Those left behind…still

Today was my house call day…or half day.  I wish it were a full day.  Or a whole day.  Or a few days of my week.  I love my home visits.  My patients are largely the forgotten ones.  The ones who spent hours under the sun as children, playing in cops and robbers in the dirt, their mommas calling when the lights came on, years raising kids (older, forgotten versions of themselves), and now they have shrunk down into brittle memories of their parents.  They can’t get to the office and most don’t have family to shuttle them into our office.  They have outlived their “people”.  So they have me.

The first house was to what could clearly be something right out of a Hollywood haunted house movie set.  Dilapidated two-story.  White paint worn off the wood decades earlier.  Second story windows boarded up.  Front porch screens torn.  Sometimes Cecil answers the door. Sometimes not.  I pick my way across the broken floorboards and stray-not-so-stray cats and carefully sit at his table so we can chat about what ails him.  He is forgetful and usually refers to me as “that nurse”.  I know he’s secretly happy to see me.  I’m pretty much all he has these days.

The next house is a brother/sister team who have more ailments than I have time to list.  And some of them painful.  Their house smells like something illegal.  I ignore it and take my migraine medication as soon as I get back in my car, leaving the window half-open so my other patients don’t finger me.  Narcotic medications are so tightly regulated, they can’t get them from their specialists.  This is what happens when too many prescriptions were written then narcotics were getting into the hands of the wrong people and then legislators had their usual knee-jerk reactions.  Patients who were good, honest people now suffer.  They can’t make it in to pick up a monthly prescription.  Nor can they drive every thirty days to their pharmacy.  Because they can’t drive anymore.  A neighbor checks on them once in a while and they get meals on wheels.  It would be an ethical violation for me to prescribe and pick up their narcotics.  Of course, not unless something happened.  But in this day and age, who wants to risk their whole life and license?  So as long as I don’t see it, I don’t say it.  No harm, no foul and they are not in writhing pain.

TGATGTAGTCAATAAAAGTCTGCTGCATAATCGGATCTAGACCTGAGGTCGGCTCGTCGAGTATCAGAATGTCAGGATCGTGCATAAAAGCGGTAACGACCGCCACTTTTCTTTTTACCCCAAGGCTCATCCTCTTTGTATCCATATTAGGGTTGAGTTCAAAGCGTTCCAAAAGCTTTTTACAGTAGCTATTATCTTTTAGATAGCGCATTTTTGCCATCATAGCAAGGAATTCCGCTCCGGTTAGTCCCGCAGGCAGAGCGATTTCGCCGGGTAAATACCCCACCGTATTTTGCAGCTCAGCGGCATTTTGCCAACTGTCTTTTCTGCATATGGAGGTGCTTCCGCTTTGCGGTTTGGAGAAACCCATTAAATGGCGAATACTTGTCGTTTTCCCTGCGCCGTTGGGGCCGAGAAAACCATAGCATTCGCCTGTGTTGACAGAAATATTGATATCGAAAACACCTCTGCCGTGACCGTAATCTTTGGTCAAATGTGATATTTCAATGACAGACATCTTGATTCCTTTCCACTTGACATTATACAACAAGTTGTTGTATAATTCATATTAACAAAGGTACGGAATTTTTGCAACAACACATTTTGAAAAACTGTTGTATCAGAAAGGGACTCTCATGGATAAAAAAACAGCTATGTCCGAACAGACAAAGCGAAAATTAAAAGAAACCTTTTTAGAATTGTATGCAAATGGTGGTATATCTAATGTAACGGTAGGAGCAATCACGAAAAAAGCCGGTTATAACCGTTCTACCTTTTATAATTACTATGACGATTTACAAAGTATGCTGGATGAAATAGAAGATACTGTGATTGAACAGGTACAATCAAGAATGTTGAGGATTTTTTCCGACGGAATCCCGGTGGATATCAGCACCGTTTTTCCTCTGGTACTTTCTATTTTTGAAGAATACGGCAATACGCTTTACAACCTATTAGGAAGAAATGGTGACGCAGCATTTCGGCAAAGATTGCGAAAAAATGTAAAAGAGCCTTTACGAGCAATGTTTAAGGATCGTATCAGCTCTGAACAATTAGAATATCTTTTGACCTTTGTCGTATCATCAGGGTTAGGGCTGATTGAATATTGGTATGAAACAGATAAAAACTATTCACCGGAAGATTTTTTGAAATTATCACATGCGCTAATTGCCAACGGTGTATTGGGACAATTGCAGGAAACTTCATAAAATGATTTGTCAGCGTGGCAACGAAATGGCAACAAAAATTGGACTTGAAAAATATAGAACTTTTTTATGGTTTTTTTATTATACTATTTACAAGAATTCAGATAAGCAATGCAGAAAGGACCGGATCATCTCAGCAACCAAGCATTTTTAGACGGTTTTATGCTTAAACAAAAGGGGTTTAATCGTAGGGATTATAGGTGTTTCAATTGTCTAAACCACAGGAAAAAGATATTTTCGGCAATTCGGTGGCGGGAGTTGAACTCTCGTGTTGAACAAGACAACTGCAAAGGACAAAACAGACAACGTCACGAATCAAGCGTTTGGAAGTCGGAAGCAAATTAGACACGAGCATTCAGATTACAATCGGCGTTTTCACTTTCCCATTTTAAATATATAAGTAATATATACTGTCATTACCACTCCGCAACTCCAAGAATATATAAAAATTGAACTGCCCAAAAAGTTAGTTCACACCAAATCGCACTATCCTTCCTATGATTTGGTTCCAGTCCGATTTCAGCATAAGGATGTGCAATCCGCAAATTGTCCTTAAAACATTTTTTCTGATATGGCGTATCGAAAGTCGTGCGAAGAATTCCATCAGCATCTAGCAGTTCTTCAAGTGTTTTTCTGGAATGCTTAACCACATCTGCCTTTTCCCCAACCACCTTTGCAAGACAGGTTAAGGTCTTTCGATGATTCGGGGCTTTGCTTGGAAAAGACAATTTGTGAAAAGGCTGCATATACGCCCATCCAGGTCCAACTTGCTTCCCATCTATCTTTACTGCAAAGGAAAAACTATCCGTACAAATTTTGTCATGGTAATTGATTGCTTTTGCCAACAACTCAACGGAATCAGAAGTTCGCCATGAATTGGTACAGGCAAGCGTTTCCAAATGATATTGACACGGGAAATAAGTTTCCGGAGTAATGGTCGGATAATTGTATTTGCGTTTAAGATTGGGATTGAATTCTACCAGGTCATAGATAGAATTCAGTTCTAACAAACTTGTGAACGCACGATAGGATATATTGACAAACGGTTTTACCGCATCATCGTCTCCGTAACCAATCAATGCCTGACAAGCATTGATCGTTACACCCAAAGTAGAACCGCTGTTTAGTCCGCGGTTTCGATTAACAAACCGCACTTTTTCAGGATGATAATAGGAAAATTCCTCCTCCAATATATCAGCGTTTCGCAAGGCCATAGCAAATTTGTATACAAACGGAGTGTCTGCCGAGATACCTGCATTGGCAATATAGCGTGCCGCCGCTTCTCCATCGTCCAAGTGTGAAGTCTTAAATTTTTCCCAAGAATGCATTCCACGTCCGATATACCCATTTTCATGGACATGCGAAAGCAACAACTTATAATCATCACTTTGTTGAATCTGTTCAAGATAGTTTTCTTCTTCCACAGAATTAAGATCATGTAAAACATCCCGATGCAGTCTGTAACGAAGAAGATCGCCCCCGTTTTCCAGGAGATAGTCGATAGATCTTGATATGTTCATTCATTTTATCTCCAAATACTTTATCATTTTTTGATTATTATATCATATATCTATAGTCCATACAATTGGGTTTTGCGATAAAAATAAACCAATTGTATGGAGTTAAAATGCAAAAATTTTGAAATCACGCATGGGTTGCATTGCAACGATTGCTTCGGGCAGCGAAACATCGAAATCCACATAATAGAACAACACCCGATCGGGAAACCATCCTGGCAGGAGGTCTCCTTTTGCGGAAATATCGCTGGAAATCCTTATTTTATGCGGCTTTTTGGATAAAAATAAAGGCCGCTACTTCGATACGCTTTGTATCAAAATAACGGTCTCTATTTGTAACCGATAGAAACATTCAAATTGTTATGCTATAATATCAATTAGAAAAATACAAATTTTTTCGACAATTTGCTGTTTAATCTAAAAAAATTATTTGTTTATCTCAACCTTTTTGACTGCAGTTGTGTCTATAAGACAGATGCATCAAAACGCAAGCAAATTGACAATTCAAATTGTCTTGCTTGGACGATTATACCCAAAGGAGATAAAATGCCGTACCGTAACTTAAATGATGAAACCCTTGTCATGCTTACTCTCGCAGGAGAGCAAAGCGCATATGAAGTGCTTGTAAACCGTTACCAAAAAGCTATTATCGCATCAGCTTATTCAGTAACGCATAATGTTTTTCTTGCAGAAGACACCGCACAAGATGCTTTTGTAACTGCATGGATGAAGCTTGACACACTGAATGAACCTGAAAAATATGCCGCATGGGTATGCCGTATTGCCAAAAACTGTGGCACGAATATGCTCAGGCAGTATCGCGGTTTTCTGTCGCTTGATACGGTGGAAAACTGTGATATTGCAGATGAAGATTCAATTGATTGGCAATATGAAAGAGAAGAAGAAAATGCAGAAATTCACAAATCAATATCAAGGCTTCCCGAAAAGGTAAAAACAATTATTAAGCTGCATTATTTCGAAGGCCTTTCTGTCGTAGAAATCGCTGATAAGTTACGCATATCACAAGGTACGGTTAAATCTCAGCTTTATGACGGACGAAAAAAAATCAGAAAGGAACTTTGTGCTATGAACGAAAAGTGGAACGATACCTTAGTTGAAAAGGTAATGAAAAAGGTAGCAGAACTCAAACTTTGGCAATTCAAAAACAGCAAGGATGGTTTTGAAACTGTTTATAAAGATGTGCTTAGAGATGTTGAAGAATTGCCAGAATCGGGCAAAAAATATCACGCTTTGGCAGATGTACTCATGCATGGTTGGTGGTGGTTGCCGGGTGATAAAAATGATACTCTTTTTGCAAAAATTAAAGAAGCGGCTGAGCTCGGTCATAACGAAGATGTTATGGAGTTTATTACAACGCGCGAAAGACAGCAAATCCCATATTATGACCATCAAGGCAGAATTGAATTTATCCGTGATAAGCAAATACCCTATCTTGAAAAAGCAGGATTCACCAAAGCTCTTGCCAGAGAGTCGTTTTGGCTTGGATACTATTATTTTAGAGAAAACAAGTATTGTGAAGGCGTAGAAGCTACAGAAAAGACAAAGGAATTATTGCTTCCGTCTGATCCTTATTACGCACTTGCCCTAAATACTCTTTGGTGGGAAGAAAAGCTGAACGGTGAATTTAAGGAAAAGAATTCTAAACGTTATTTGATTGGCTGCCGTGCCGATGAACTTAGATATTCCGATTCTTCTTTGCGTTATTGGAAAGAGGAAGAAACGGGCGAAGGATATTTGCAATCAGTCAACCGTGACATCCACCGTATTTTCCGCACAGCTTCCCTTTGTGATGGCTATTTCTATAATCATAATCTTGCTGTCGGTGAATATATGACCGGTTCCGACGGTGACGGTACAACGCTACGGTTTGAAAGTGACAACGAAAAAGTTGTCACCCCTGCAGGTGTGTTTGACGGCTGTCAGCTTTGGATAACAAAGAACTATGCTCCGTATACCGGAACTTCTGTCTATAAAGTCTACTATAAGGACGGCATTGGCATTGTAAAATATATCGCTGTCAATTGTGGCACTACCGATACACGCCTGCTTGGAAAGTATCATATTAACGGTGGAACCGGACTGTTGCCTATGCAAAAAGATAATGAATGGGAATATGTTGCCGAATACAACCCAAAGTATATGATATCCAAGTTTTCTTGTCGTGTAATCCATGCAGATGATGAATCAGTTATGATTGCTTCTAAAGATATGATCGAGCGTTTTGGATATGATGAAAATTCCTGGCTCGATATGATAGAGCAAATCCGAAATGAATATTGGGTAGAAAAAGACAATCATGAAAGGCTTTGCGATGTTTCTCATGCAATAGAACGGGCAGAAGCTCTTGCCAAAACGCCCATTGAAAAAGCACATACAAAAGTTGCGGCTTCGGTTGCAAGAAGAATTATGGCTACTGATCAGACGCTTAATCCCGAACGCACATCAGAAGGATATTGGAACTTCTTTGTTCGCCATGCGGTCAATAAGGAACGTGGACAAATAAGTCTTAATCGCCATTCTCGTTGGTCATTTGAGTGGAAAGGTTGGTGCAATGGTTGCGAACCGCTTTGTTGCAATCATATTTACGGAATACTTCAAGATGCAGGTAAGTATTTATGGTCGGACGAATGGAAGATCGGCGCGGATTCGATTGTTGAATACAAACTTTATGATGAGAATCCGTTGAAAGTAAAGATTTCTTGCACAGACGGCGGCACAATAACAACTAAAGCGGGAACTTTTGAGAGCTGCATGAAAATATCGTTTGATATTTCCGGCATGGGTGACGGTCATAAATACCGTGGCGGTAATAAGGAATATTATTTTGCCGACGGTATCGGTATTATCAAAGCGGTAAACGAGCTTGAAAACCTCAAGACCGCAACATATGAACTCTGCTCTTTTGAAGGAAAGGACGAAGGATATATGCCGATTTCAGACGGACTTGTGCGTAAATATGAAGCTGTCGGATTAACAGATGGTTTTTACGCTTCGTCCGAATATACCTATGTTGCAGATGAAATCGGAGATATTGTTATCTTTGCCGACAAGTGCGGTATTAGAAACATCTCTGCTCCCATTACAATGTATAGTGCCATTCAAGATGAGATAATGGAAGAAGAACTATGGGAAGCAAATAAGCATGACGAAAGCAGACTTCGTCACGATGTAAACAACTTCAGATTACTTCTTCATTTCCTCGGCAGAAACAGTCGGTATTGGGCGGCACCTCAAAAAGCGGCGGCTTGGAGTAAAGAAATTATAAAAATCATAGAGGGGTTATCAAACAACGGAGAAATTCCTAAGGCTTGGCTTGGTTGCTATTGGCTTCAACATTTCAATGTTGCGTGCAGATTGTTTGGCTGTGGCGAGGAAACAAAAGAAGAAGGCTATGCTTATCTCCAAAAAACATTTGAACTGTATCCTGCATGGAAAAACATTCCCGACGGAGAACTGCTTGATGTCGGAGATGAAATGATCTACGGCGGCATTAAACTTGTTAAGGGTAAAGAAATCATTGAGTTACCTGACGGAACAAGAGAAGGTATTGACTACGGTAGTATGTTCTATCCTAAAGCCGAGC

The third and fourth houses are much of the same.  These are the forgotten people.  The invisible ones.  The houses we all drive by, the ones which look almost vacant but not quite.  We wonder who lives there from time to time as we zoom by on our way to work, to run errands, to pick up our kids.  What I wonder is, what do those next door neighbors think?  What do they wonder?  Do they wonder enough to drop by?  To clip the bushes?  To cut the lawn on a regular basis?  Not ask, hoping for a polite turn down, but just get up on a Saturday and just do.  Who brings them food?  Who takes care of them when they outlive their family?  Close friends?

They don’t all go to nursing homes.  Or to live with families.  Or drop dead the moment they have ceased to be able to care for themselves.  No.  They are forgotten.  Forgotten too much, too often.